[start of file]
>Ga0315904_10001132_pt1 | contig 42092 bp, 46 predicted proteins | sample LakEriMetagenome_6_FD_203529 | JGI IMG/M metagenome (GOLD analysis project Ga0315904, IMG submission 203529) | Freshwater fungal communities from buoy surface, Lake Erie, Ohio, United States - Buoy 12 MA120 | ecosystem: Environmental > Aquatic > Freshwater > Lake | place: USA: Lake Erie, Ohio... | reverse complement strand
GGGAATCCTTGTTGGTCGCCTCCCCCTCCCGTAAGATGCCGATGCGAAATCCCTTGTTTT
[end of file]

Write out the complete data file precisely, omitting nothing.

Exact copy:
>Ga0315904_10001132_pt1 | contig 42092 bp, 46 predicted proteins | sample LakEriMetagenome_6_FD_203529 | JGI IMG/M metagenome (GOLD analysis project Ga0315904, IMG submission 203529) | Freshwater fungal communities from buoy surface, Lake Erie, Ohio, United States - Buoy 12 MA120 | ecosystem: Environmental > Aquatic > Freshwater > Lake | place: USA: Lake Erie, Ohio... | reverse complement strand
GGGAATCCTTGTTGGTCGCCTCCCCCTCCCGTAAGATGCCGATGCGAAATCCCTTGTTTT